Kenya Security Threats

Data and information about security threats from Kenya’s black market. Intelligence and security information collected from government agencies, news articles and other public data sources.

Based on statistics released by the Convention on International Trade in Endangered Species (Cites), there were at least 20,000 elephants killed world wide by poachers in 2013 for their ivory tusks. The number of elephants killed was slightly down from the 22,000 elephants killed in 2012 and the 25,000 poached in 2011.

At the end of 2013, there were an estimated 500,000 African elephants living in the world. 95 percent of the elephant population has been killed during the last 100 years.

The ivory is collected from elephants in Africa and sold in markets in Asia. According to Cites, there are 8 countries that are heavily involved in either buying, selling or providing illicit ivory. The countries are Kenya, Tanzania and Uganda in Africa, and China, Malaysia, the Philippines, Thailand and Vietnam in Asia.

The three African countries accounted for 80 percent of the major seizures in Africa in 2013.

Security forces stated that many of the gangs involved in wildlife trafficking are now using existing drug trafficking routes to smuggle the ivory.

(See more elephant poaching statistics here.)

Source:  Damian Carrington, “Fewer elephants killed in 2013, figures show,” Guardian, June 13, 2014.

According to criminal justice programs and wildlife charities, a kilogram of ivory poached from elephants is available for sale in Asia at prices of $850 (€650). In 2011, over $31 Million worth of ivory tusks was smuggled from Eastern Africa to Asia, according to the United Nations Office on Drugs and Crime.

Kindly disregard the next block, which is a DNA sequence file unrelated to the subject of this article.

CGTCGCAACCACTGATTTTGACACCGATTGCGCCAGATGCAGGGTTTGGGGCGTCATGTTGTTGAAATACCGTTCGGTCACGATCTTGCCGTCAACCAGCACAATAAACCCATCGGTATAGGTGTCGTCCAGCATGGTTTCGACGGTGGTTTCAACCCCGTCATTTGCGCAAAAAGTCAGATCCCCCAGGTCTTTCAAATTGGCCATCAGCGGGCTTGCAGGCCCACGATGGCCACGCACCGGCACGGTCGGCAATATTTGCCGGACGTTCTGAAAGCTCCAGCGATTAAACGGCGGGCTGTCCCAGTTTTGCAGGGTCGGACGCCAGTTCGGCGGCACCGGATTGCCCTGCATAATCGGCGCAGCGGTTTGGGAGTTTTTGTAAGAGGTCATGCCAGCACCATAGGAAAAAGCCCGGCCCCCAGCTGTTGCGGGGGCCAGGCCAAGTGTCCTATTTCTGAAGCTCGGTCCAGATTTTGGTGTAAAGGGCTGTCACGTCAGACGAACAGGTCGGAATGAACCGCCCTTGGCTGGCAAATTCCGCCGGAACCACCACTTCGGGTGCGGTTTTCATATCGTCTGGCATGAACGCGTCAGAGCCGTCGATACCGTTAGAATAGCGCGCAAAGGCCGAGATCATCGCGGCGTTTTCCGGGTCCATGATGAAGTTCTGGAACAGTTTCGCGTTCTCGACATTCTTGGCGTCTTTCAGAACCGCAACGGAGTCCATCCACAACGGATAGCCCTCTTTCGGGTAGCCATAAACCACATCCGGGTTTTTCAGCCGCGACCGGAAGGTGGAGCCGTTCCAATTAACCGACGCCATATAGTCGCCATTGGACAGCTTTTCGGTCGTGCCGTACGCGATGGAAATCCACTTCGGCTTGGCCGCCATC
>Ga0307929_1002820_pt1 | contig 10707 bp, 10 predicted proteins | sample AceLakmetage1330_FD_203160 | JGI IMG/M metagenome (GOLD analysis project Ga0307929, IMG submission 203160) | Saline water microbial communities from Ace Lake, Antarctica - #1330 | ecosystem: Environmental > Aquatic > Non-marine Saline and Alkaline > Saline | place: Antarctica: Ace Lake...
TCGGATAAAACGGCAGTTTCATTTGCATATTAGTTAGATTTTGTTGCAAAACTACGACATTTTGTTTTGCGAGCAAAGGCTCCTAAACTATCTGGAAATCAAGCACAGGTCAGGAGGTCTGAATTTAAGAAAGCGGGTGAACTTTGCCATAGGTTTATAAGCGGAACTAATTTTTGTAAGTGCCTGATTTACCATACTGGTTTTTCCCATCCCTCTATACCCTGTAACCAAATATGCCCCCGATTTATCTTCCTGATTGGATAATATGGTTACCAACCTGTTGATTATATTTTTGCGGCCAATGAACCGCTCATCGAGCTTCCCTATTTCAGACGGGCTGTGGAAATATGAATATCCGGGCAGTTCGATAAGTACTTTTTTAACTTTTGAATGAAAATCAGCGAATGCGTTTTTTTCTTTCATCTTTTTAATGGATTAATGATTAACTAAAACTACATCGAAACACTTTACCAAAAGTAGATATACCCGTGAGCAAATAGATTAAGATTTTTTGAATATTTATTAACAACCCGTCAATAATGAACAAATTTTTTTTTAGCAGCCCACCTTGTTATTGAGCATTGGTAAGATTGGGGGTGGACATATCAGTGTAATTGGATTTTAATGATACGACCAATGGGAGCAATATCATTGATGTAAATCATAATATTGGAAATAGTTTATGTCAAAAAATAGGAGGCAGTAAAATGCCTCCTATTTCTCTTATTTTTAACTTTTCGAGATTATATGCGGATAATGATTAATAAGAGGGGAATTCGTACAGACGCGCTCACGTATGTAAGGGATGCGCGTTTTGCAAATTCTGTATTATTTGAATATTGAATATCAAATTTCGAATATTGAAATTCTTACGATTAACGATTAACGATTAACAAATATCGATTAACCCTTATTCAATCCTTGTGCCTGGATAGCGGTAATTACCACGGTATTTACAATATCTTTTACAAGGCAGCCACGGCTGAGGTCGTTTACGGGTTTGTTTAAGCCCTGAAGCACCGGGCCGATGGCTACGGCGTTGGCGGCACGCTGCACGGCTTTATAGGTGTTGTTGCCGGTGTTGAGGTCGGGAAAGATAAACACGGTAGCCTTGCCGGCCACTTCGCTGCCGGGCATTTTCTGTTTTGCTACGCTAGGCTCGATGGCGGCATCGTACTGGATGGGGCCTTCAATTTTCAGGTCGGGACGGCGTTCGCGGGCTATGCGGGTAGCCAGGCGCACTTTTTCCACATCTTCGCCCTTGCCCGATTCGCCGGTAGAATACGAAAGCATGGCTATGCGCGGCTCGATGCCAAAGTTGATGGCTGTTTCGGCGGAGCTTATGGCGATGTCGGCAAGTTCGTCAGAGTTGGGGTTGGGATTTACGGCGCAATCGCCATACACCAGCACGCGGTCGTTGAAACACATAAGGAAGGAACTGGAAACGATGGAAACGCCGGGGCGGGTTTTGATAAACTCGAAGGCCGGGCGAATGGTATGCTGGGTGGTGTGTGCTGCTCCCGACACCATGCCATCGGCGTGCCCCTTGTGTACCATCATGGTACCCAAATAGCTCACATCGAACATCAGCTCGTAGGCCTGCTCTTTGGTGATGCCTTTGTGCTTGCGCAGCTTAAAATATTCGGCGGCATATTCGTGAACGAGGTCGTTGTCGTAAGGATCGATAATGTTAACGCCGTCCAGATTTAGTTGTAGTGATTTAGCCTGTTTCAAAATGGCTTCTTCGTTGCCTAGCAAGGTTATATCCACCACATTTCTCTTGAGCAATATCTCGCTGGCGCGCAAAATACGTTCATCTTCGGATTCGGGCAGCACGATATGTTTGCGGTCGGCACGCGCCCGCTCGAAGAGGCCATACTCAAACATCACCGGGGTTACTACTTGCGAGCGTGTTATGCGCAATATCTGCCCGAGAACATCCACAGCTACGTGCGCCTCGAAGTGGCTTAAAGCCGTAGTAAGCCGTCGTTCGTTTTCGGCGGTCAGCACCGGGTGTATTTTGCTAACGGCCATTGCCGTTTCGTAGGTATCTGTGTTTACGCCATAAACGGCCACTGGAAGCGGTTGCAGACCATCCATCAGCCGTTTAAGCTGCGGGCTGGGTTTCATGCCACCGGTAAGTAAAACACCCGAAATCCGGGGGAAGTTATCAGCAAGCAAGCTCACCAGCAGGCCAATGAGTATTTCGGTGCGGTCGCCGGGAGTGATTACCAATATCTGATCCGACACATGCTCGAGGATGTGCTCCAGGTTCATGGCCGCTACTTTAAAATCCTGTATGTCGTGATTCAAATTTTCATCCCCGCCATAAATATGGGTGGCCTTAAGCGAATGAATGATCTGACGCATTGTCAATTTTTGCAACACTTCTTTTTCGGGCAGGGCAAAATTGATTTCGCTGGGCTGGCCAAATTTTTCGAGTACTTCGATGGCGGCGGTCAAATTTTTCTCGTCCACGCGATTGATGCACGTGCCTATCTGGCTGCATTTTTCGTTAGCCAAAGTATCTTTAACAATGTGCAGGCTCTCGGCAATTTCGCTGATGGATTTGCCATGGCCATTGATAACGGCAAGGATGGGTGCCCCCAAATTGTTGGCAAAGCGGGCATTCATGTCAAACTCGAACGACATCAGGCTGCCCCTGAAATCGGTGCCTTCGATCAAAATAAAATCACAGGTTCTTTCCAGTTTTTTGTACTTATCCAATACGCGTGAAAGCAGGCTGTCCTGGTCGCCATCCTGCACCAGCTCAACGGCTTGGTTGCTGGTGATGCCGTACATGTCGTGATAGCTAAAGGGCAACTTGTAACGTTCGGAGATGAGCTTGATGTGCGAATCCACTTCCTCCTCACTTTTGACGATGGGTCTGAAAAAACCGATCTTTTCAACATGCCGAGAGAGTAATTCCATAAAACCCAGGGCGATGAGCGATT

A large portion of the poaching of elephants and rhinos take place in Kenya. Security services in the region state that organized groups of poachers use night vision goggle, automatic weapons and chainsaws to kill rhinos and elephants and to quickly remove the horns and tusks.

Intelligence by wildlife charities and advocates state that the poaching in Kenya is done by a core group of 20 to 30 people.

(More statistics on elephant poaching.)

(More statistics on rhino poaching.)

Source:  AFP, “Counting the cost of East Africa’s poaching economy,” Google News, March 24,2014.

The Kenya Film Classification Board banned the movie Wolf of Wall Street from being show in the country due to its “extreme scenes of nudity, sex, debauchery, hedonism and cursing”, as reported by the BBC.

Despite the ban, the Oscar-nominated movie directed by Martin Scorsese about a Wall Street stockbroker is readily available on the black market. The reported price for a pirated copy of Wolf of Wall Street sold at street DVD vendors in Kenya is $0.57.

(More black market prices and services.)

Source:  “Kenya arrests over banned Wolf of Wall Street film,” BBC News, February 13, 2014.


According to media reports from Africa, men in Kenya are increasing choosing to visit prostitutes from Uganda rather than Kenya due to several factors.

One of the main factors of preference for Uganda prostitutes is due to female genital mutilation (FGM) of Kenyan women. Due to the process of cutting of the labia, many women are unable to feel stimulation during intercourse. Thus, according to men interviewed, they are “boring in bed.”

Another reason is the price. Prostitutes in Kenya charge between $3.20 to $11.25 (8,000 to 28,000 Uganda Shillings). In contrast, prostitutes from Uganda charge between $0.80 to $2.00 (2,000 to 5,000 Schillings).

(World prostitute prices.)

One Uganda prostitute stated that when Somali truck drivers travel through the area, she is able to make up to $500 (500,000 Schillings) a night.